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What is TypeScript?

Welcome to the world of programming! If you're just starting out, you might have heard of TypeScript, but what exactly is it? In this blog, we'll explore what TypeScript is, why it's useful, and how you can start using it in your programming journey. We'll make sure to explain any jargon we use, and provide plenty of code examples and analogies to help you understand the concepts.

What is TypeScript?

TypeScript is a programming language that is a superset of JavaScript. But what does that mean? Think of JavaScript as a circle, and TypeScript as a larger circle that surrounds it. TypeScript contains all the features of JavaScript, and also adds some additional features that make it more powerful and easier to work with.

TypeScript was created by Microsoft in 2012 as a response to some of the challenges that developers faced when working with large JavaScript codebases. The main difference between TypeScript and JavaScript is that TypeScript is a statically typed language, while JavaScript is a dynamically typed language. Don't worry if you're unfamiliar with these terms – we'll explain them in more detail later.

TypeScript is not a completely separate language from JavaScript. In fact, TypeScript code is eventually compiled (or "transpiled") into plain JavaScript so that it can run in web browsers, just like JavaScript. This means that learning TypeScript also helps improve your JavaScript skills.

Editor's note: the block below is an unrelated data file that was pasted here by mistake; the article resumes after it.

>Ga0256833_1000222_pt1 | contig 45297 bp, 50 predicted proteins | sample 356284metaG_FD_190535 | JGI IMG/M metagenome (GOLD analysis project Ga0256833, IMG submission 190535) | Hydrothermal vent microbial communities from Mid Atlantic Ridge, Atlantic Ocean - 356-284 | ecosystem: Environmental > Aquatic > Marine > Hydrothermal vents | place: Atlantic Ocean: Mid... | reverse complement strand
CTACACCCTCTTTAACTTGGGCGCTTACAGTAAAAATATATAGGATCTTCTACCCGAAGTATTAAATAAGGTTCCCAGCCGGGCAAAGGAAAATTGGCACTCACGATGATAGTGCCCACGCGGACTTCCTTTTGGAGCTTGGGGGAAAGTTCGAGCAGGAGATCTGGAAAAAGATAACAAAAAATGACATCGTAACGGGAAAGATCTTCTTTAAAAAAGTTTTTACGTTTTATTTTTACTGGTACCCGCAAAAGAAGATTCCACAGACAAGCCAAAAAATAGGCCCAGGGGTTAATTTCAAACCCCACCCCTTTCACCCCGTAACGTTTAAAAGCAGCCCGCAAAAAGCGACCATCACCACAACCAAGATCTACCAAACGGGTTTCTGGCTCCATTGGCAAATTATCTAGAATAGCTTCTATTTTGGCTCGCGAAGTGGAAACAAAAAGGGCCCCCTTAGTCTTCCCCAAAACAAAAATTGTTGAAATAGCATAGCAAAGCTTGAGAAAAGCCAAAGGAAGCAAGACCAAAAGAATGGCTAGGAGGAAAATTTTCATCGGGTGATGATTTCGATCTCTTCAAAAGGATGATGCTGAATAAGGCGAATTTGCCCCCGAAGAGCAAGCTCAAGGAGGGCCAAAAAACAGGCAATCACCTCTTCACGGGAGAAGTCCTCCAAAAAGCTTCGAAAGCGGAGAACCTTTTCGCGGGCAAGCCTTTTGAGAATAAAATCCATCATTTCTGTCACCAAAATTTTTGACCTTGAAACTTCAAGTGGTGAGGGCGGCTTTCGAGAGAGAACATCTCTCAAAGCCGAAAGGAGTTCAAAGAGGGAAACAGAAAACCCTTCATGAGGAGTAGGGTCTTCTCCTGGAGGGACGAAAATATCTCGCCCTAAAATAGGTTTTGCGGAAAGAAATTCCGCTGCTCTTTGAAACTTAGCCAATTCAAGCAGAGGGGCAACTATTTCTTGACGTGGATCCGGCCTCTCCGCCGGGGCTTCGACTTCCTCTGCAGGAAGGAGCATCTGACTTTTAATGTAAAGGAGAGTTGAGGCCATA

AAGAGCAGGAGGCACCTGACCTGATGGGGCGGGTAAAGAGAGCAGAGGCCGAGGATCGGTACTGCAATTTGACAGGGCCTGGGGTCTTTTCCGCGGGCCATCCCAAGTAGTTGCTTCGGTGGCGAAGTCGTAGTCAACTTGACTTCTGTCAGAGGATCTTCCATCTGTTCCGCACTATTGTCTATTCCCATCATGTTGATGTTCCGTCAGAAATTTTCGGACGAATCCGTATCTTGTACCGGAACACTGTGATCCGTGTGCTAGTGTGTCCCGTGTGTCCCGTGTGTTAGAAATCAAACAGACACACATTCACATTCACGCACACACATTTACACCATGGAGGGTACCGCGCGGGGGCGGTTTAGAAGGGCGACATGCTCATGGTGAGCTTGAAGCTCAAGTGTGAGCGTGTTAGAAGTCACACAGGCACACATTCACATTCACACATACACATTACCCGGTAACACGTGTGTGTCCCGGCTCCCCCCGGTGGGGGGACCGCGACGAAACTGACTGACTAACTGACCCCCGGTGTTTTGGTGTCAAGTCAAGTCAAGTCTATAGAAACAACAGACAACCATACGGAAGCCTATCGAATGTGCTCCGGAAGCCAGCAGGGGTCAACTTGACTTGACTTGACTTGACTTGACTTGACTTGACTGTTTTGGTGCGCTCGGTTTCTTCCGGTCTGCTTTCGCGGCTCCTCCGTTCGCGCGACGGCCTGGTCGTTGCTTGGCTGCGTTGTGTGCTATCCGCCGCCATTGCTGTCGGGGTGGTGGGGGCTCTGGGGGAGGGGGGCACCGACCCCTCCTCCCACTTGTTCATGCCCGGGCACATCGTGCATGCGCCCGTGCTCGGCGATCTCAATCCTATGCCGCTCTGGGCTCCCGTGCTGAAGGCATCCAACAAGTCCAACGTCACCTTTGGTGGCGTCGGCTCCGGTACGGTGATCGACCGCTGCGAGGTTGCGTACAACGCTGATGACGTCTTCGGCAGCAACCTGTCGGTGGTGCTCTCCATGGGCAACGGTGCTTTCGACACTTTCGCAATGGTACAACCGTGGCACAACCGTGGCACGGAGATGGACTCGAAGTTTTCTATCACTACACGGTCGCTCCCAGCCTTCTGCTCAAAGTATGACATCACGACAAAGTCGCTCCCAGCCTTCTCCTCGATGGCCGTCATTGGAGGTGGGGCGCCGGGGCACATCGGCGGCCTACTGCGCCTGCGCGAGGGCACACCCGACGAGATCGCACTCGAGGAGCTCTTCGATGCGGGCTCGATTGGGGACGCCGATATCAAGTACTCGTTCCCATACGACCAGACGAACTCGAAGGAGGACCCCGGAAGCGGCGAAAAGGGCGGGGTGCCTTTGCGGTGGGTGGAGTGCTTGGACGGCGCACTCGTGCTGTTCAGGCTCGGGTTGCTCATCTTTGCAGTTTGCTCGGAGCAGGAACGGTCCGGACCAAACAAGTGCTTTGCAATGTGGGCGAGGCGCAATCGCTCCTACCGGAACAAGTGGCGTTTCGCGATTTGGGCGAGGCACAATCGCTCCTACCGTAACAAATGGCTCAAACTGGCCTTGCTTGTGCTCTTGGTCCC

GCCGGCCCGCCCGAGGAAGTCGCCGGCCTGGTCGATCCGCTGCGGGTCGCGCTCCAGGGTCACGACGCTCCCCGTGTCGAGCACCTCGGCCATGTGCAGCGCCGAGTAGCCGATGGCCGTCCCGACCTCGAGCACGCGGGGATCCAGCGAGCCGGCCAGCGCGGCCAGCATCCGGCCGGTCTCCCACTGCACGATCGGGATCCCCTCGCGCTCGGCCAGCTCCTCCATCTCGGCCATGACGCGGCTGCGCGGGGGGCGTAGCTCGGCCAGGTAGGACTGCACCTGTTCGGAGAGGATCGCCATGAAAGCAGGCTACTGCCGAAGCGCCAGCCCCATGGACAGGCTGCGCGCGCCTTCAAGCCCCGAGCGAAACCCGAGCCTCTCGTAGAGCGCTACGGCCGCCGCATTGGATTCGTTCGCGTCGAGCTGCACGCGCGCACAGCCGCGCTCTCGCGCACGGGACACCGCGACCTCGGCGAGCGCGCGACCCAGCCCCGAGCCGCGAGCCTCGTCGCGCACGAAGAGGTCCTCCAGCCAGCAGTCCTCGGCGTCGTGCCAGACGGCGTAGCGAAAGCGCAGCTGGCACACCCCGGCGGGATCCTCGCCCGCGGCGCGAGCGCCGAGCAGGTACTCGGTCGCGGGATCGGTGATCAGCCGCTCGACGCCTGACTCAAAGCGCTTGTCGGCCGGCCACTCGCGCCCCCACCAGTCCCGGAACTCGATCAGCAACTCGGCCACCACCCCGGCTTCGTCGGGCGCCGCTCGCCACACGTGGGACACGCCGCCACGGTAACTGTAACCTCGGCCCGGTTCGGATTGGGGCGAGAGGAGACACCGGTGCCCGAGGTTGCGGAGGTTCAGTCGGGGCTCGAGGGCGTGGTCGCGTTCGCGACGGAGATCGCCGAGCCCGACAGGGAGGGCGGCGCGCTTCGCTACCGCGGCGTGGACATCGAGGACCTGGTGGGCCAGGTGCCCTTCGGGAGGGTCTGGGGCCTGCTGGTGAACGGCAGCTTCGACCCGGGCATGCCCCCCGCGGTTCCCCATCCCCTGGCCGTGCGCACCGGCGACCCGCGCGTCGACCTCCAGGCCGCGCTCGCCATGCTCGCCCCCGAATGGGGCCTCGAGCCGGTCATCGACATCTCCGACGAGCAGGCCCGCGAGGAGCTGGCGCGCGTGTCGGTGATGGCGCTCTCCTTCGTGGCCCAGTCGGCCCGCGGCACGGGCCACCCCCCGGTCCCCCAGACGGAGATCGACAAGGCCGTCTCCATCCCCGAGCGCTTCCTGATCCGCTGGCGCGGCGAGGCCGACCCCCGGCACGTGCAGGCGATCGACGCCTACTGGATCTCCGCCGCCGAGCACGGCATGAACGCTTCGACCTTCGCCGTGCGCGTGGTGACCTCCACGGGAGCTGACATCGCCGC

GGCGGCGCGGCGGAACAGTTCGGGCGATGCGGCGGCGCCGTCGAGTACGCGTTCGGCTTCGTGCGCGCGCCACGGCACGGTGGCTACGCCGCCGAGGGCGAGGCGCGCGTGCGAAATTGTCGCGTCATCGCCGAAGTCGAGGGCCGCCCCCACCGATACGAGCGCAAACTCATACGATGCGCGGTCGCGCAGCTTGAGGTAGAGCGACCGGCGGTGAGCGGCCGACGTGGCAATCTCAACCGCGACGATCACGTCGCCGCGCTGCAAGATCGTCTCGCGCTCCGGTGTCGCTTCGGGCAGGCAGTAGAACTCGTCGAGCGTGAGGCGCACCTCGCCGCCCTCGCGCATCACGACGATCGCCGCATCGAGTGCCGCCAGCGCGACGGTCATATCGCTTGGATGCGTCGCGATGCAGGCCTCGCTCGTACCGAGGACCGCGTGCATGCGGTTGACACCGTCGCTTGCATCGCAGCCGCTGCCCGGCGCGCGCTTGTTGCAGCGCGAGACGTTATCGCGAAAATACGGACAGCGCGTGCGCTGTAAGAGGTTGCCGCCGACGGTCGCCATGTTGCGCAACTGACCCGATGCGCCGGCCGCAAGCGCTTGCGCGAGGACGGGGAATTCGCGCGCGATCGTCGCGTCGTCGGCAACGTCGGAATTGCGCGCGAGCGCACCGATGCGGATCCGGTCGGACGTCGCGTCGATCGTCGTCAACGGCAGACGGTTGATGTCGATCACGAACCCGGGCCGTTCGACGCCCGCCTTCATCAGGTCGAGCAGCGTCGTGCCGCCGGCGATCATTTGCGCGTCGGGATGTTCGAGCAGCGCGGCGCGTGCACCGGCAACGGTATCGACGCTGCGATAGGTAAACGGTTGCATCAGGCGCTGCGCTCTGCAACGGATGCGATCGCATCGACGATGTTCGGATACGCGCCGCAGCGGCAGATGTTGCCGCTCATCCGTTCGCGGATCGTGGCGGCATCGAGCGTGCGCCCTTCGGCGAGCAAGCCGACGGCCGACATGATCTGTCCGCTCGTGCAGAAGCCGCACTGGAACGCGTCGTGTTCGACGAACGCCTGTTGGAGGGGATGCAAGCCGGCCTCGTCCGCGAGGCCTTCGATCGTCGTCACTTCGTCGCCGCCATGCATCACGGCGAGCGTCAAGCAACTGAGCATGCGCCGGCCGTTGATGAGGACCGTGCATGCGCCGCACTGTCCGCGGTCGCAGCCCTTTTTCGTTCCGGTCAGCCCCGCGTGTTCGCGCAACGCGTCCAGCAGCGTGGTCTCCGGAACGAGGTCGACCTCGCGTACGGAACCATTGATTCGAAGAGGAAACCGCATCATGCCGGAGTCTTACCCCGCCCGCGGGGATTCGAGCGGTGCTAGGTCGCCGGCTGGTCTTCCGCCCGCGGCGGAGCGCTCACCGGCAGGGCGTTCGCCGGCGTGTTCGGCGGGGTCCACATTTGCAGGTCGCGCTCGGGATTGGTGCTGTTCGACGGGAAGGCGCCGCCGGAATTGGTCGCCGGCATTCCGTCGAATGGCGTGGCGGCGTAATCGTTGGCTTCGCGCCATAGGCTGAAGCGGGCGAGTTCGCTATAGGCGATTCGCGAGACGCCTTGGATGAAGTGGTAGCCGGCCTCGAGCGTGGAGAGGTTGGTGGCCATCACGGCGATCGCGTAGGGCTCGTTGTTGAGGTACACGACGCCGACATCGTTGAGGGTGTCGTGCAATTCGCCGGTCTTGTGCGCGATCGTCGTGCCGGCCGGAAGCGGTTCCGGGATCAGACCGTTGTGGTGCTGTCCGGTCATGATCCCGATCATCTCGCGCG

Let's dive into the main features of TypeScript and see how they can be helpful in your programming journey.

Static Typing

As mentioned earlier, TypeScript is a statically typed language, while JavaScript is a dynamically typed language. But what does that mean?

In a dynamically typed language like JavaScript, you don't have to declare the type of a variable when you create it. The type is determined at runtime, which means that the type of a variable can change as your program runs. For example, you can assign a string value to a variable, and later assign a number to the same variable:

let myVariable = 'Hello, world!';
myVariable = 42;

This flexibility can be helpful, but it can also lead to errors and make your code harder to understand.

In a statically typed language like TypeScript, you declare the type of a variable when you create it, and the type cannot change. This can help catch errors early, before your code even runs, and makes your code more predictable and easier to understand.

Here's the same example in TypeScript:

let myVariable: string = 'Hello, world!';
// This would cause an error in TypeScript, because myVariable is a string
myVariable = 42;

By declaring the type of myVariable as string, we prevent any unintended changes to its type later in the code.

Type Inference

You might be worried that declaring types for all your variables will make your code longer and more difficult to write, but TypeScript has a feature called type inference that makes this process easier. Type inference means that TypeScript can often figure out the type of a variable automatically, based on the value you assign to it.

For example, if you write the following code in TypeScript:

let myNumber = 42;

TypeScript will automatically infer that myNumber is of type number, so you don't have to explicitly declare the type. You can still explicitly declare the type if you want to, but in many cases TypeScript can save you some typing (pun intended).

Interfaces and Classes

TypeScript also adds support for interfaces and classes, which are features that help you write more organized and reusable code. These features are part of an approach to programming called object-oriented programming (OOP).